Elizabeth Wood Cuen, who was known as “Betty” to family and friends, was a true pioneer of the Tijuana River Valley. Her efforts were highlighted on Sept. 7 at the corner of Monument Road and Hollister Street with a honorary street renaming ceremony. Many attended the ceremony including Supervisor Nora Vargas and Councilmember Vivian Moreno.
Betty, who passed away in October 2019, and her husband Edward Manion Cuen, better known as “Koni,” moved into the “Valley,” in 1964. They loved and respected all its beauty. Betty dedicated herself and her family and gave much of her time and her energy in keeping the Valley in pristine conditions.
Betty was born in 1935 and raised in Palm City, the current location of Walmart and Home Depot on Saturn Boulevard and Palm Avenue, where one could find beautiful fields of tomatoes and wide open spaces.
Betty’s stamina and strength developed at an early age when she was diagnosed with Valley Fever, Coccidioidomycosis, and it was necessary to have the lower lobe of her right lung removed. In 1980, Betty had a reoccurrence of Valley Fever which led to the total removal of her right lung. However, Betty’s disability did not hamper her ability to be an excellent mother, teacher and community minded person, who put service above self.
Betty attended Mar Vista High School and was the first in her family to attend USD, Berkeley and graduate from USD in Education. Some years later, she obtained a Master’s Degree from Pepperdine University, during which time she had the awesome responsibility of raising her family of two children, twins, on their way. Her stamina and fortitude to get her degrees were paramount on her list of things to accomplish. Betty spent 50 years as a beloved teacher and respected Assistant Principal in the San Ysidro School District.
Betty and Koni build their beautiful custom log cabin home in 1964 at 473 Monument Road. Koni was the chief architect of their half acre home which became their dream home, where they raised their family, along with chickens, goats, horses and a variety of other animals, including snakes.
During those early days, Betty and her family were the first to build a home and live in the Tijuana River Valley. Looking west from their front yard, they enjoyed looking all the way down to the beach. The valley had many farms that grew strawberries, tomatoes, lettuce, celery and miles of alfalfa. At the end of Monument Road was the Dairy Mart Dairy where one could purchase fresh milk and delicious ice cream and see cows roaming the pastures. The valley in those early days was all very rustic, green and beautiful.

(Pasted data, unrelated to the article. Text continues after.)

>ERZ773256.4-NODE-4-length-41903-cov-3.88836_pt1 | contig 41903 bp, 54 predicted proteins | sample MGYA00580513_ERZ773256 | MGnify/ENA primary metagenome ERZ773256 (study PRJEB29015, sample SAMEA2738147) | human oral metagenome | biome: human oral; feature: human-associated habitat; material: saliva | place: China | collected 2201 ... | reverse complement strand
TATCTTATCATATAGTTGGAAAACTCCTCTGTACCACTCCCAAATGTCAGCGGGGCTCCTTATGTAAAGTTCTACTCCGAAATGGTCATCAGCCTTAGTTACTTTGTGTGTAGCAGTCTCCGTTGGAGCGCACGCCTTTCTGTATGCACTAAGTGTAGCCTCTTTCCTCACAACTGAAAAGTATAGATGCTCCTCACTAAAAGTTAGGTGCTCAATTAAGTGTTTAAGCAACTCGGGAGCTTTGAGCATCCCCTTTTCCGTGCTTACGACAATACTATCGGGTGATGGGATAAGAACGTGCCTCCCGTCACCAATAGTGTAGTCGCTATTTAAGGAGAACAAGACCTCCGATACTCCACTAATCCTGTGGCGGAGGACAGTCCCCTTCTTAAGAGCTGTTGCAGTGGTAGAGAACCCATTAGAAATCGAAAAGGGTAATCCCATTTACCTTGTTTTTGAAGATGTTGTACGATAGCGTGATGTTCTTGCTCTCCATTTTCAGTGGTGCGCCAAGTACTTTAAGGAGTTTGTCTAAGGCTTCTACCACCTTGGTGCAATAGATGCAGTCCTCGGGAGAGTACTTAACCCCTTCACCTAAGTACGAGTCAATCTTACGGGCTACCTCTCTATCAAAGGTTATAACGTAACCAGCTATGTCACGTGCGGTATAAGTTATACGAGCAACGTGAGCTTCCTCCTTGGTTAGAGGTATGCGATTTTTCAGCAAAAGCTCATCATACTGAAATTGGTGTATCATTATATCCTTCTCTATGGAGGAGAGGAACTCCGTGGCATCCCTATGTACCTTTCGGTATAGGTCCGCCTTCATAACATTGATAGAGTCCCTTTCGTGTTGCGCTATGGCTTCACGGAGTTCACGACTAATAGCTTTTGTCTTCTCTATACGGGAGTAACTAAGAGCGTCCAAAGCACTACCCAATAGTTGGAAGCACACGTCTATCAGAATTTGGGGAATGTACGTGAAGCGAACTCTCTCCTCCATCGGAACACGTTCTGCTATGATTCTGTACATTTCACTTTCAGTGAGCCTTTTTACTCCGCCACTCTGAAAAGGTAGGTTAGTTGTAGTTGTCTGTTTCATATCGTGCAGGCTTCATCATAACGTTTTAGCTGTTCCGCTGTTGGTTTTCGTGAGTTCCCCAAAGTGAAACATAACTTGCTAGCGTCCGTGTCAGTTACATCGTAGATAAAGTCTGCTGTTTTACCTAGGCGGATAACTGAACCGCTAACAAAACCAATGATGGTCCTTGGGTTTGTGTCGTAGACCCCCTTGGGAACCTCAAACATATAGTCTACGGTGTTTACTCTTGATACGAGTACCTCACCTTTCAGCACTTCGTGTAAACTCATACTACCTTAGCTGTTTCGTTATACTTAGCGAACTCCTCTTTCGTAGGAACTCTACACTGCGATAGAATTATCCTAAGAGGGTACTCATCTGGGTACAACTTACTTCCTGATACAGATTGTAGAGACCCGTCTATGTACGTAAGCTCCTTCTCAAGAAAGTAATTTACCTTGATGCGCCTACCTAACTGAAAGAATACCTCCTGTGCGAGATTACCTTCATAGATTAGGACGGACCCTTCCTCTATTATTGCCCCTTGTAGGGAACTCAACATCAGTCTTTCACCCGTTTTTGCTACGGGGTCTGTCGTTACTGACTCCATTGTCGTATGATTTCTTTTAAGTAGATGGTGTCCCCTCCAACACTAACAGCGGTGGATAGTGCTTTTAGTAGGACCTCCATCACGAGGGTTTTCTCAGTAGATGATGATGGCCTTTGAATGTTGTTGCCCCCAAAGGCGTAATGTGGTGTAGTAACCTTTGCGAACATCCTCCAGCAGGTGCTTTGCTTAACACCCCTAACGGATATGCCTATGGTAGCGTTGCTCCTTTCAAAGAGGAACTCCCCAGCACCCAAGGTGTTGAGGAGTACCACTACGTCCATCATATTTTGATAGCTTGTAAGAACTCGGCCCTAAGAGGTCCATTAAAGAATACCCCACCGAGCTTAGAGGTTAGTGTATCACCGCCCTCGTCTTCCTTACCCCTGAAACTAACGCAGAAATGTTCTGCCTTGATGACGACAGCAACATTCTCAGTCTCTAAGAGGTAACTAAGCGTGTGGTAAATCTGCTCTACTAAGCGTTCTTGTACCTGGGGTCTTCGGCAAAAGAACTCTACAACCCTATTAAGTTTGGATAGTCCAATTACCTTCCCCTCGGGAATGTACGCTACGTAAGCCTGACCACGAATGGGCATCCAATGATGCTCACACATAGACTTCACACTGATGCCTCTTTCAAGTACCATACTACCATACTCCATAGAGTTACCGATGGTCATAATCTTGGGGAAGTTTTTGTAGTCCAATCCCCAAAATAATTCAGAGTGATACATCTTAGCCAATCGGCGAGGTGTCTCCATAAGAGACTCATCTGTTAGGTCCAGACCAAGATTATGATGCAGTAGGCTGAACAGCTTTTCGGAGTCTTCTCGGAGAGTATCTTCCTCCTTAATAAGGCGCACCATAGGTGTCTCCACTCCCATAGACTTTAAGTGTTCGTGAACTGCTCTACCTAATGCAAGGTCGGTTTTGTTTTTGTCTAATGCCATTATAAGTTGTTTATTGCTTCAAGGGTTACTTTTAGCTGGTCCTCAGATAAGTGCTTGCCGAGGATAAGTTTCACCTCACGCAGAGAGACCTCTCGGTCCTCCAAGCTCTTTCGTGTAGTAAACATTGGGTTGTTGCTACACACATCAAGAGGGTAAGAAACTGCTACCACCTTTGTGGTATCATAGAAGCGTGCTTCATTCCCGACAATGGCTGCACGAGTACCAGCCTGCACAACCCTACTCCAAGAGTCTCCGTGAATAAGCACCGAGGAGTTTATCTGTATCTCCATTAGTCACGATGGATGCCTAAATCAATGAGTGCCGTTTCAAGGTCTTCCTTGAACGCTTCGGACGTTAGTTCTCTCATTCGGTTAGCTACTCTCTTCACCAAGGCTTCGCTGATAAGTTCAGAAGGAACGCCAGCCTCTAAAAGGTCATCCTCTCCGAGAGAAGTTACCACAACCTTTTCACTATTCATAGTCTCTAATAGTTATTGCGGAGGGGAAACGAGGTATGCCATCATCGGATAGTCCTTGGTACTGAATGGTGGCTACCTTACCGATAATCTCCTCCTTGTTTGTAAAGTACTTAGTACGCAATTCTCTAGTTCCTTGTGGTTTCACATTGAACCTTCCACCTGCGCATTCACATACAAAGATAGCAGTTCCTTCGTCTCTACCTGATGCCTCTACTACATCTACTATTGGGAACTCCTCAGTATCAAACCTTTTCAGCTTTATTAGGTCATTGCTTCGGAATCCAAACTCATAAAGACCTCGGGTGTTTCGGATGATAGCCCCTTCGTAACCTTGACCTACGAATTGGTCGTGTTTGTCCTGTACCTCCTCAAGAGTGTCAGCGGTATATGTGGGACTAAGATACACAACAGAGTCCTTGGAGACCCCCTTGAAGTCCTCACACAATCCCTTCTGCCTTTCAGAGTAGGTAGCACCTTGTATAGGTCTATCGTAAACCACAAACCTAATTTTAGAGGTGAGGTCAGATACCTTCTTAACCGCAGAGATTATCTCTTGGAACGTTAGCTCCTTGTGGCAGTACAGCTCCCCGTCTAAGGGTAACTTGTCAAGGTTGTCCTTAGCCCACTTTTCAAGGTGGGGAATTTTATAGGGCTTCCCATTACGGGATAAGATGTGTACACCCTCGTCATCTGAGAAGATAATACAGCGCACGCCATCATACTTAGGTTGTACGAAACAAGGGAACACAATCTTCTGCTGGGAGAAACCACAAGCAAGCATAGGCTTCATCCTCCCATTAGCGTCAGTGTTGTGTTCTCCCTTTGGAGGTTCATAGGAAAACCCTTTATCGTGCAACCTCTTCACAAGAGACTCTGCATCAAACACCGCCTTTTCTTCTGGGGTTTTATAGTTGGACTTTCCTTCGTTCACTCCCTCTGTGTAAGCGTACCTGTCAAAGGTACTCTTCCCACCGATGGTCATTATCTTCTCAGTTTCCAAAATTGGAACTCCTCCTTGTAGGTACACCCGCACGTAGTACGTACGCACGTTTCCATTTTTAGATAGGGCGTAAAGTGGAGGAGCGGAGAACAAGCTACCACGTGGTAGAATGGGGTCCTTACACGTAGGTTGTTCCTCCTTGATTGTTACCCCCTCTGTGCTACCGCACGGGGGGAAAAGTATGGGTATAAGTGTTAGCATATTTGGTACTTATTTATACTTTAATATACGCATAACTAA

Betty felt that one of her responsibilities to her neighbors in the valley was to be one of the watchmen of her valley. She spent many days, a good portion of her time, speaking with the newly arrived neighbors, sharing concerns regarding the roads and the erosion of the valley’s habitat.
The early pioneers in the valley included Mr. Whitt, Mr. Rex, Mr. Curtis, Mr. Forthsite, Mr. Humphrey, Mr. Nye, Mr. Martin and the Shelton family, most of whom have now moved out of the valley. Betty felt that as the one stable factor, her responsibility was to maintain the upkeep of the valley. She spent many hours calling San Diego city and county representatives regarding regular flooding of Hollister and the need to cut and trim the brushes away from the roads and pathways, as well as repaving the potholes and the eroding Monument Road and Hollister Street.
During the big flood of 1980, Betty was instrumental in alerting her neighbors regarding the impending disastrous damage that was to occur. As a result, many homeowners, including Betty and Koni, had to be evacuated by boat.
The most recent impending flooding took place a few years ago when Councilmember David Alvarez was the representative of the Tijuana River Valley. Several meetings were held regarding the action plan to evacuate homeowners and horses. Everyone, including Betty, was put on high alert to be ready to evacuate at a moment’s s notice. Fortunately, the impending rains and flooding did not take place and the potential damage to the valley, animals and homes did not occur. Betty, as the self-appointed leader, spread the information to the neighbors who were not able to attend the meetings. Betty’s responsibilities were always paramount, and at the top of her list, was the upkeep of the Tijuana River Valley, along with her concern of the Mexico border sewage problem, flowing into our beautiful beaches.
Betty’s life commitment was family first with her beloved Tijuana Valley a close second. She was always on board to make sure the Tijuana River Valley was not forgotten. Her legacy will be forever with all her neighbors in the Valley and with all the students and parents she mentored. If Betty Cuen’s life had continued, she would be making regular calls the City of San Diego and the county to keep up the maintenance of her Tijuana River Valley since the roads and river need ongoing attention and the trees and bushes need to be trimmed.
She will be long remembered for her care, dedication and commitment to keeping this area rustic, green and beautiful.